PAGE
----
Welcome to your weekend. We hope you are looking forward to the day ahead.
But before we move in that direction, we like to take a minute on Saturday mornings for a “scroll down memory lane.” It’s a peek pack on the pages of history before we move into a new day. So, grab your favorite sippin’ drink and let’s scroll, shall we?
Today is Saturday, July 17th, the 198th day of the year. There are 167 days until the end of the year.
On this day:
In 1862, national cemeteries were authorized by the United States government.
In 1867, the Harvard School of Dental Medicine became the nation’s first dental school.
In 1874, Chang and Eng Bunker, the original Siamese twins, died within an hour of each other on this date at the age of 63. Despite being joined at the chest for their entire lives, the twins married two sisters and fathered 21 children between them.
In 1941, New York Yankee slugger Joe DiMaggio went hitless in a game against the Cleveland Indians. The hitless day ended his record 56-game hitting streak.
In 1954, the first Newport Jazz Festival was held.
In 1954, the Brooklyn Dodgers took the field as the first team in baseball history with a majority of black players.
In 1955, the Disneyland theme park opened in Anaheim, California.
In 1959, jazz singer Billie Holiday died at the age of 44.
In 1961, John Chancellor replaced Dave Garroway as host of NBC’s “Today” show.
In 1961, Baseball Hall-of-Famer Ty Cobb died at the age of 74. He was considered by many the greatest player of all time.
In 1968, the Beatles feature-length cartoon “Yellow Submarine” premiered at the London Pavilion.
In 1981, 114 people were killed when two sky walks collapsed in the atrium lobby of the Hyatt Regency Hotel in Kansas City, Missouri.
In 1984, the U.S. passes the National Minimum Drinking Age Act, prohibiting those under the age of 21 from buying or possessing alcohol.
In 1996, shortly after taking off from John F. Kennedy International Airport, the Paris-bound TWA Flight 800 crashed off Long Island, New York killing all 230 people on board the flight.
In 1999, a massive air and water search began for the missing plane carrying John F. Kennedy Jr., his wife Carolyn and her sister Lauren Bessette. The plane had crashed into the Atlantic Ocean the night before, killing all three.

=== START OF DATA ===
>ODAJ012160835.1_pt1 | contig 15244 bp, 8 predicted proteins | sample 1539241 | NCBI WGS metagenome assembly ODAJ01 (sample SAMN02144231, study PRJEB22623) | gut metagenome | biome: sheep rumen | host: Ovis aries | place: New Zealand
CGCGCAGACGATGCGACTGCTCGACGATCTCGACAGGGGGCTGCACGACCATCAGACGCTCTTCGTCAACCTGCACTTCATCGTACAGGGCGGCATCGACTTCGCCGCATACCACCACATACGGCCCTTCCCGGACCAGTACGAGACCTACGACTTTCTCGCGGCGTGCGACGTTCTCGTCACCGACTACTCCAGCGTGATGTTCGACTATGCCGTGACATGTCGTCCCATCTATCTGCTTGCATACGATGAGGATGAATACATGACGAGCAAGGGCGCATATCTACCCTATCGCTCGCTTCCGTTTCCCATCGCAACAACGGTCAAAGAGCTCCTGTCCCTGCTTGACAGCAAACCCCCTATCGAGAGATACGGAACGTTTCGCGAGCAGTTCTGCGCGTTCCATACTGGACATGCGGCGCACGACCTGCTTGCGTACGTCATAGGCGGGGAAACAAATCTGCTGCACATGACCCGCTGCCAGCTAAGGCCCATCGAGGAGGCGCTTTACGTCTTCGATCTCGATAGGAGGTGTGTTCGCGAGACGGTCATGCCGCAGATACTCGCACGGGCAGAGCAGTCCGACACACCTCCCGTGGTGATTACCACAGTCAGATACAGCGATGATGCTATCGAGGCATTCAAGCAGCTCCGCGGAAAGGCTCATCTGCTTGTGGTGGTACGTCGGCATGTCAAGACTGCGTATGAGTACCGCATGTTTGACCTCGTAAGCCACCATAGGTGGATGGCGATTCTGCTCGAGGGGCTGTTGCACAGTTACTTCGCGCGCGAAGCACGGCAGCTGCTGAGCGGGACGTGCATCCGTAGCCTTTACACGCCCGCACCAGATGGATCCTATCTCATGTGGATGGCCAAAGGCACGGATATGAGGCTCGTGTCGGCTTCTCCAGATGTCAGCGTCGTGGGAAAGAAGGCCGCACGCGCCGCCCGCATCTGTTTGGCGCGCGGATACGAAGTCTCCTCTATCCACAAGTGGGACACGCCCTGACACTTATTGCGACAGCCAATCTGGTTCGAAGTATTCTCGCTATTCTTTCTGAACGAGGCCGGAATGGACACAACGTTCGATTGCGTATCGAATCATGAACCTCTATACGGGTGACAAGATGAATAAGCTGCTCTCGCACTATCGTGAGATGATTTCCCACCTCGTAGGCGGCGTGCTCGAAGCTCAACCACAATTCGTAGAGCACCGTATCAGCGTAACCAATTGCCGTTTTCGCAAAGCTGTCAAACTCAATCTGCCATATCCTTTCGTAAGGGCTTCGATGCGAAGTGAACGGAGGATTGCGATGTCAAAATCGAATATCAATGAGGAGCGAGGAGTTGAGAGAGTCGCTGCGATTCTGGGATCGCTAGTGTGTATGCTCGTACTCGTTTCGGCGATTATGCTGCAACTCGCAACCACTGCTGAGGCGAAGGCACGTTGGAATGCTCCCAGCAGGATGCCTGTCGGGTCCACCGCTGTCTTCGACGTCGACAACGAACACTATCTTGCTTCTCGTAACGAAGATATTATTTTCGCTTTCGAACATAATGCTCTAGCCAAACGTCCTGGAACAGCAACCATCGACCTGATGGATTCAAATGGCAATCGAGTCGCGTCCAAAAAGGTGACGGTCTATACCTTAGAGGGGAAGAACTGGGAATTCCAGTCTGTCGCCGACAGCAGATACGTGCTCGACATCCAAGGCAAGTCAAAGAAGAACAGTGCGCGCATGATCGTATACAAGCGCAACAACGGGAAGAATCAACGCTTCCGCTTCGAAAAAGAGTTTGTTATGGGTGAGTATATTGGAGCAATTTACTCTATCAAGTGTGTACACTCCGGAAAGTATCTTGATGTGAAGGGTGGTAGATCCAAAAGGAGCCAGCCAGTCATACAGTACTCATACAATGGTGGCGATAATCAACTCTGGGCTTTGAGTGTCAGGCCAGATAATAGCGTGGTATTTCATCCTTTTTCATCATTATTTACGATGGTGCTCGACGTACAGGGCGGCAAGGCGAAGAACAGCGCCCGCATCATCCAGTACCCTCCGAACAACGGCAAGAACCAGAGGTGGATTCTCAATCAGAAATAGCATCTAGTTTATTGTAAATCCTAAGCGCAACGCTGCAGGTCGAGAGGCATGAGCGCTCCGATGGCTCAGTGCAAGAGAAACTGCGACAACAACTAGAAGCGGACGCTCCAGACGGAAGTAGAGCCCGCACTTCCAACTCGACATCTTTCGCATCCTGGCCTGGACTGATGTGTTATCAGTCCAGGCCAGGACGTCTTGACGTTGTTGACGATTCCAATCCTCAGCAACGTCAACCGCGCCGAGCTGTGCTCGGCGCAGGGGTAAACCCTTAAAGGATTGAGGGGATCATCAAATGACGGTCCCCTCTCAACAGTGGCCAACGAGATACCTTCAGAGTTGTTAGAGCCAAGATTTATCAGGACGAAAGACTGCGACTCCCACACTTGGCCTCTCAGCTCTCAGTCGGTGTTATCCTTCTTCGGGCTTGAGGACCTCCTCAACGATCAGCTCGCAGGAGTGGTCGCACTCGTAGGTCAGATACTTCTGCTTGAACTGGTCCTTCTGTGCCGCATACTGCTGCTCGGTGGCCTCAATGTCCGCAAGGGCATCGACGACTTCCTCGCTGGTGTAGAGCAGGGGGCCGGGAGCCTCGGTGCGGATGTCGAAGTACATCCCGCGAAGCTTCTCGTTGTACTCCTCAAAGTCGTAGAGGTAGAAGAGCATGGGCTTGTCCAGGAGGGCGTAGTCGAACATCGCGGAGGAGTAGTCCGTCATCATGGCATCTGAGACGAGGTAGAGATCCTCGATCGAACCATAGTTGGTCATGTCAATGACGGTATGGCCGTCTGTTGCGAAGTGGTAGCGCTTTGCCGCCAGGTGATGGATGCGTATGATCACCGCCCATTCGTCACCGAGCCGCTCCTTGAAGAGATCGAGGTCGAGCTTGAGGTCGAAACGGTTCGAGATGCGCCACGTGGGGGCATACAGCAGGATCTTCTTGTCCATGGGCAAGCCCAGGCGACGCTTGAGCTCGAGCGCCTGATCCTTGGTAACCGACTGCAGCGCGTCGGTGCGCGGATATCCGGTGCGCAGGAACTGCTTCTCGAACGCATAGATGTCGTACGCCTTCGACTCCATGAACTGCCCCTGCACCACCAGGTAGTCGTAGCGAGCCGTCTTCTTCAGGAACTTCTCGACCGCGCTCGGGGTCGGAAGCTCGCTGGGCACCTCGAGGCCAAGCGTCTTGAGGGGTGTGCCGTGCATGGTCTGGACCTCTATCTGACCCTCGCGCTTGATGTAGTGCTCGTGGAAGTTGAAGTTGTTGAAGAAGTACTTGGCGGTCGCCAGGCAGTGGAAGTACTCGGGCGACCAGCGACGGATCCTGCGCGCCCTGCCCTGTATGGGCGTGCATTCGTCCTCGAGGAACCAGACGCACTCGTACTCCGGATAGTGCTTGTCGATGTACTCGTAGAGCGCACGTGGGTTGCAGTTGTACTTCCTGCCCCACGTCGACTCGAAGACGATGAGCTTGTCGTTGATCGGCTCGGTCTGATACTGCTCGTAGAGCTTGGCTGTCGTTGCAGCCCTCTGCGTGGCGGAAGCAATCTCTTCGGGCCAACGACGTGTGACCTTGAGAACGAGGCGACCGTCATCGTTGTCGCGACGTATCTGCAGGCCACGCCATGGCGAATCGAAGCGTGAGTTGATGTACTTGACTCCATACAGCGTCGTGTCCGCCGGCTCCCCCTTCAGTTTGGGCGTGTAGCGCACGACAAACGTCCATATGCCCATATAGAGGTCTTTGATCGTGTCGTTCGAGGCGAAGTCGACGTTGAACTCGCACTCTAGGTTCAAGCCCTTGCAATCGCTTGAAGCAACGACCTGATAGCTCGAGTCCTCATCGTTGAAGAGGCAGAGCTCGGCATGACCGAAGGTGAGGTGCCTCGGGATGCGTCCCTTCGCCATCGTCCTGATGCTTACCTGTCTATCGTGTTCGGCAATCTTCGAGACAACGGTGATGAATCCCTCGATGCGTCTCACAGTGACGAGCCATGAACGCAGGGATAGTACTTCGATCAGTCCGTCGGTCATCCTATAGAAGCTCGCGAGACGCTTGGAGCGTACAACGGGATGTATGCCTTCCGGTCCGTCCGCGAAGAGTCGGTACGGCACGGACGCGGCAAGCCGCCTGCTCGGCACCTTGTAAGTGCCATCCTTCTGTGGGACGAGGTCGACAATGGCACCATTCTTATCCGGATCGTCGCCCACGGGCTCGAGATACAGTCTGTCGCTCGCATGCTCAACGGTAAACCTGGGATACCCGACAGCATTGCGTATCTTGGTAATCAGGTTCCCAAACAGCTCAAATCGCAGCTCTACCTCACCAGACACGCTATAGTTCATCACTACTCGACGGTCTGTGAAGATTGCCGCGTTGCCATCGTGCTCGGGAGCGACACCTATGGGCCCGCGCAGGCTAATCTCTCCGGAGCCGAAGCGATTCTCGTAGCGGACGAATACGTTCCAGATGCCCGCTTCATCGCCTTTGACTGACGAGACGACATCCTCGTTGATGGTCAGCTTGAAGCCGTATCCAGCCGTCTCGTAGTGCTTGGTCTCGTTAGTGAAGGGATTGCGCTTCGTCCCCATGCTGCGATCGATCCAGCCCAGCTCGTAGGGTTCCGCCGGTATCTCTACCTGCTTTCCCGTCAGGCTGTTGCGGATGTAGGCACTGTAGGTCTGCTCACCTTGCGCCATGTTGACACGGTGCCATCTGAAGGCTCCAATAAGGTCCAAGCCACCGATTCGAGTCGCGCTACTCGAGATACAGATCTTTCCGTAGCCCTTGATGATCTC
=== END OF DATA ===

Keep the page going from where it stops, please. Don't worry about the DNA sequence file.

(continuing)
In 2001, publisher and former “Washington Post” Chairwoman Katharine Graham died on this date at the age of 84.
In 2005, Disneyland commemorated the 50th anniversary of the opening of the theme park in Anaheim, California. California Governor Arnold Schwarzenegger was among the tens-of-thousands who jammed the park over the weekend to catch some of the special events held for the anniversary. Disney opened on July 15th, 1955 on what used to be 160 acres of orange groves in Anaheim.
In 2007, a toxicology report on pro-wrestler Chris Benoit revealed he had high levels of testosterone in his system when he killed his family before taking his own life on June 25, 2007.
in 2007, Atlanta Falcons quarterback Michael Vick was indicted on two felony charges related to an illegal dogfighting ring. Vick was charged with sponsoring a dog in a fighting venture and conspiracy. He had been the focus of an ongoing FBI investigation after authorities seized 54 dogs from his home in Surry County, Virginia.
In 2009, award-winning newsman Walter Cronkite, long known as the “most trusted man” in America, died at the age of 92. Cronkite received numerous awards throughout his life including a Peabody, an Emmy and the Presidential Medal of Freedom. The School of Journalism at Arizona State University is also named in his honor.
In 2011, murder-acquitted Florida mother Casey Anthony was released from prison. Anthony received a four-year prison sentence for providing false statements to police, but was acquitted on murder charges related to the death of her two-year-old daughter Caylee three years earlier. Casey was given credit for time served as she awaited her murder trial.
In 2014, Malaysia Airlines Flight 17 was shot down near the border of Russia and Ukraine, killing nearly 300 people. Russia and Ukraine blame each other for the incident.
In 2014, Eric Garner died after being put in a choke hold by an NYPD officer. Garner had been suspected of selling individual cigarettes from packs that hadn’t been taxed. Video of his arrest showed Garner saying that he couldn’t breathe. “I Can’t Breathe” became a motto in future protests against police violence.
In 2016, three police officers were killed and three others were wounded during an ambush shooting in Baton Rouge, Louisiana in the wake of the death of Alton Sterling. The gunman, who was a former marine, was shot and killed by police.
And that brings us here to this day.
So, whatever plans you have waiting for you today we wish you a weekend for your own personal history books.
Thanks for stopping by.